By Pita Ligaiula in Lisbon, Portugal

Chair of the Pacific Parliamentarians Alliance on Deep Sea Mining (PPADSM)has called on Pacific nations of Nauru, Cook Islands, Kiribati and the Kingdom of Tonga to follow the lead of Tuvalu and abandon their plans for deep-sea mining in their territorial waters.

Vanuatu Opposition leader, Ralph Regenvanu made the plea in his virtual address at the UN Ocean Conference in Lisbon side event: Reviewing our common heritage and responsibility in light of climate crisis and dangers of deep-sea mining.

He praised Fiji’s leadership in being the first Pacific Island state to declare a ban on deep-sea mining within its national jurisdiction.

“My own position as a Vanuatu parliamentarian is to heed the united call of our citizens calling for an outright ban on deep-sea mining in my country also. It is also the reason why I am pleased today to be part of the Pacific Parliamentarian Alliance on deep-sea mining. Our key priority remains to build solidarity within the region and to link it with global networks.

“We aim to encourage our fellow Pacific states that have indicated an interest in pursuing deep-sea mining to stop, and to join us in taking a precautionary approach as a region, and as a world. I appeal to the Republic of Nauru, the Cook Islands, the Republic of Kiribati and the Kingdom of Tonga to follow the lead of Tuvalu and to draw back from the brink.

Worse still, deep-sea mining will disturb the largest and most stable carbon sink we have, and in the event that mining accidentality hits a methane seep on the ocean floor, scientists warn of ‘doomsday climatic scenarios,” Regenvanu said in his address at the side event.

He said today the world are at the edge of a great abyss, a critical juncture in human endeavour, a time of complex and interlinked crises – the climate crisis, the biodiversity crisis, the pandemic, and the economic crisis strangling our countries under the weight of debt.

“These interlinked crises are crises of our own making, a spectacular failure of the dominant value system that underpins our economic structures. Yet stories of mountains of gold persist, and now we witness another wave of greed to exploit the ocean floor for minerals, backed by a false narrative claiming that these minerals are necessary for a green climate transition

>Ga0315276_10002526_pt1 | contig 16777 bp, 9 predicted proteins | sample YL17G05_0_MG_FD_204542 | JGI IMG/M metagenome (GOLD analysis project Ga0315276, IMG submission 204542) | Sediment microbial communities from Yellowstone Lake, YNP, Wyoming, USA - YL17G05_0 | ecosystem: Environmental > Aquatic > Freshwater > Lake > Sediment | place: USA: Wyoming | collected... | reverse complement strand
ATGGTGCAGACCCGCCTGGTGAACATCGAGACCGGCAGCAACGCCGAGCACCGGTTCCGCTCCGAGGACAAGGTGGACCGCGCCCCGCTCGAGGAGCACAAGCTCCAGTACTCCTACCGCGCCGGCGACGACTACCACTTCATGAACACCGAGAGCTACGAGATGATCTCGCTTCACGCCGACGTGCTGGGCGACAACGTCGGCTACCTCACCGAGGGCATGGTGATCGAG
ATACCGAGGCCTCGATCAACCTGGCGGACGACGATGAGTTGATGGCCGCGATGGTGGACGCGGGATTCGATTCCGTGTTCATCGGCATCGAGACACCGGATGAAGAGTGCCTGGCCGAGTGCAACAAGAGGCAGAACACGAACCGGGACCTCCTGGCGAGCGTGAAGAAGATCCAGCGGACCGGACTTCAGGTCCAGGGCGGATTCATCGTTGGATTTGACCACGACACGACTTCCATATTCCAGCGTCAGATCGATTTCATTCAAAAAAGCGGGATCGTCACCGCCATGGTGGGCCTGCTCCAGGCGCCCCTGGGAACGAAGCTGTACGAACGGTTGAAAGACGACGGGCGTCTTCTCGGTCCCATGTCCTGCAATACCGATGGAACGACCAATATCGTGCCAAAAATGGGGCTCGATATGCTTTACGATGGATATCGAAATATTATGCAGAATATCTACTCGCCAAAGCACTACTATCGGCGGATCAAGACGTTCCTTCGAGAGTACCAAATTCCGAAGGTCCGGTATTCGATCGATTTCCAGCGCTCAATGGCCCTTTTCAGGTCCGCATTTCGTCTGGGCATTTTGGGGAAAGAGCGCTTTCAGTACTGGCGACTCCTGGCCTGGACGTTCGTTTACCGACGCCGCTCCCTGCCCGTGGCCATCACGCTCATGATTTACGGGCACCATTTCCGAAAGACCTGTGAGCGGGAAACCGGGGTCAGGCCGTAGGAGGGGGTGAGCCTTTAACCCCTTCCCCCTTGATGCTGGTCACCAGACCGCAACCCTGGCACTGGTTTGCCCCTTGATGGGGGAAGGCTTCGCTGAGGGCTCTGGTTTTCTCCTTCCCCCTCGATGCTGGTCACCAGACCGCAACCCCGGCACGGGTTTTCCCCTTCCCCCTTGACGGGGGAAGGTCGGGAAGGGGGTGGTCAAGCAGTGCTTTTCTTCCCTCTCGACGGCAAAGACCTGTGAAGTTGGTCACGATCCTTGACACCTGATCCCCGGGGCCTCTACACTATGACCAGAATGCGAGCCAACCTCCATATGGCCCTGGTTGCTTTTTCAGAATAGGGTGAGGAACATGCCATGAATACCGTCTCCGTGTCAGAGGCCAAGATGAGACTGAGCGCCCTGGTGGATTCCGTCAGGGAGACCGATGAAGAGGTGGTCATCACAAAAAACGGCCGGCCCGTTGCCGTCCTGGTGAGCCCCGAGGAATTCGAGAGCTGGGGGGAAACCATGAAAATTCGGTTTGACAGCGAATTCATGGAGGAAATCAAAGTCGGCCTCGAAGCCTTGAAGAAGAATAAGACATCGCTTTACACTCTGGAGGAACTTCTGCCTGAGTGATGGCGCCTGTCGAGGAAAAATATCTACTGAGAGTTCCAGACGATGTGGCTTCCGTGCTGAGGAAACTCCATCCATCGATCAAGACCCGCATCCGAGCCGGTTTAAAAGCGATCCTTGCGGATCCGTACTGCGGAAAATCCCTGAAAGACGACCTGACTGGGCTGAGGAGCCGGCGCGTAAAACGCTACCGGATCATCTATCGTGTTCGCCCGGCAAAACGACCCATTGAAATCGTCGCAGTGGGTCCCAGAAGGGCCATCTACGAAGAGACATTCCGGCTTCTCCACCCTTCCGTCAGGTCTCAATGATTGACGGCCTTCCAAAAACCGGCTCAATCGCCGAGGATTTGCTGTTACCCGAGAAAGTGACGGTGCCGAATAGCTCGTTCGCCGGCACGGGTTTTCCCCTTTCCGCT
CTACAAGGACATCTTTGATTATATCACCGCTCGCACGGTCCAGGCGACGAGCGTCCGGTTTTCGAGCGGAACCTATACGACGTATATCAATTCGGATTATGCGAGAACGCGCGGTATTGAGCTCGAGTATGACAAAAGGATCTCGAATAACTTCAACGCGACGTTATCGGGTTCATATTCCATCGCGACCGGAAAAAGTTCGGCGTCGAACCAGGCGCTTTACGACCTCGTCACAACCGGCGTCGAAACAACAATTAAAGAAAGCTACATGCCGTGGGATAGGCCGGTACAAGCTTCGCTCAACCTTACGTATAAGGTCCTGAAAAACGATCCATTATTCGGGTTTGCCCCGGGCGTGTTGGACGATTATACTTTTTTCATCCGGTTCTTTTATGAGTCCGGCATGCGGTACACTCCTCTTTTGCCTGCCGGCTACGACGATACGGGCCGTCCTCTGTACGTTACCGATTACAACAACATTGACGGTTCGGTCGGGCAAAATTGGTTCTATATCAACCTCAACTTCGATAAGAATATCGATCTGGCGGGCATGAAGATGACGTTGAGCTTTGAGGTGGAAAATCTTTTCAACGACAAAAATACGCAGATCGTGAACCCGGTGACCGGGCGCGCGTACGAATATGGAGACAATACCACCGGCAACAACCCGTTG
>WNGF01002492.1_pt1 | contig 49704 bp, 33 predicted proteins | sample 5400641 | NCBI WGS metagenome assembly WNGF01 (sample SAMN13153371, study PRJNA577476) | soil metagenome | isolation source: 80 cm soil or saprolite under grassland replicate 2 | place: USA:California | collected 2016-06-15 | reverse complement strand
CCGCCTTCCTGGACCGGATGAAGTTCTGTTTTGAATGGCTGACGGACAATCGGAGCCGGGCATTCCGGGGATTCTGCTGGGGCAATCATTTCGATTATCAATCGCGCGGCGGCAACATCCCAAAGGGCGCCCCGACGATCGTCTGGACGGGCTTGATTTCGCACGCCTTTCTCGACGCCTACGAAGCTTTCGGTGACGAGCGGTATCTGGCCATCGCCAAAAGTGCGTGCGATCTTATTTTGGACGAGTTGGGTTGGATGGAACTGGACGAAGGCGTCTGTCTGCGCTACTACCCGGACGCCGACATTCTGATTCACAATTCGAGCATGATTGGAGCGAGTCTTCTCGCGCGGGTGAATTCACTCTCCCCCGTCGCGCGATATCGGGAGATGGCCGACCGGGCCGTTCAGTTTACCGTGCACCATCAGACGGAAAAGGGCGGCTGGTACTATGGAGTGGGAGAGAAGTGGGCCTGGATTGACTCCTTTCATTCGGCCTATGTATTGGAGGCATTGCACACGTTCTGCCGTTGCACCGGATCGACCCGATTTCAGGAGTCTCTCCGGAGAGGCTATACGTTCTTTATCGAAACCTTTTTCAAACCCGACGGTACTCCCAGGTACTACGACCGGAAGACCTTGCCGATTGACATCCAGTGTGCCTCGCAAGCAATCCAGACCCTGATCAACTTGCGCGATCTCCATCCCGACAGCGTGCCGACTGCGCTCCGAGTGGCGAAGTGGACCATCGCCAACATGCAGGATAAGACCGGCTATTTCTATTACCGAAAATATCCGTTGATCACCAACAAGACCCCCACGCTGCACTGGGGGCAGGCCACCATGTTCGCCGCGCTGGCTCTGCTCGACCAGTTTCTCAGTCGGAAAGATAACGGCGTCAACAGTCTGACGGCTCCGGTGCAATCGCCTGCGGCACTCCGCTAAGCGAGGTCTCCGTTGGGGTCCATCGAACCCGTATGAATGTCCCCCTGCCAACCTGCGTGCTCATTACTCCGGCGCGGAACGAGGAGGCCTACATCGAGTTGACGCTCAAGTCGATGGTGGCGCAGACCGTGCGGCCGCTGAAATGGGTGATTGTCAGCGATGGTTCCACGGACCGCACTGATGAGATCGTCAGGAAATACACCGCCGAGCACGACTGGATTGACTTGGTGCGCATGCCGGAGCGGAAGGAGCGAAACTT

“So how do we as a species deal with this planetary unconsciousness? In this age of wealth and accumulation and endless growth, unfortunately, we are again approaching this with greed. Human greed is a basic tenet of the human endeavor: it fuels our imaginations and takes us to places we have never been before,” he said.

The Global Parliamentary Declaration was also launched at the event calling for a Moratorium on Deep Seabed Mining.

Covering more than 70% of the Earth and representing 95% of the biosphere, the ocean is home to unique biodiversity, is a key ally in the fight against climate change and provides cultural value to communities across the globe.

Parliamentary Ocean champion and Member of the European Parliament for France, Marie Toussaint said “With this Declaration, we urge States from all around the world to act to protect the deep sea before it is too late and support a moratorium on deep-sea mining. If the International Seabed Authority does release mining regulations by the summer 2023 and start issuing exploitation permits, this would open the floodgates, making it possible for companies and States to start developing a new large-scale mining industry… under the sea.

“To give an example, France has already obtained two ISA exploration permits in the Pacific and intends to exploit the 9.5 million km2 of deep-sea in its Exclusive Economic Zone. As the world is facing the impacts of climate change, massive pollution, and ecocides, the international community must put an end to this irrational race,” she said.

Senator Sabina Flores Perez of Guam said Science has revealed that the health of our oceans is under unprecedented threat from a multitude of human-induced stressors such as overfishing, pollution, plastics, nuclear waste, biodiversity loss, and climate change and its impacts.

“The potential release of sequestered methane and carbon on the ocean floor due to DSM activities, and potential undermining of the oceans’ climate regulation functions are particularly concerning,” she said

Chile is the latest country calling for a 15-year moratorium on deep-sea mining.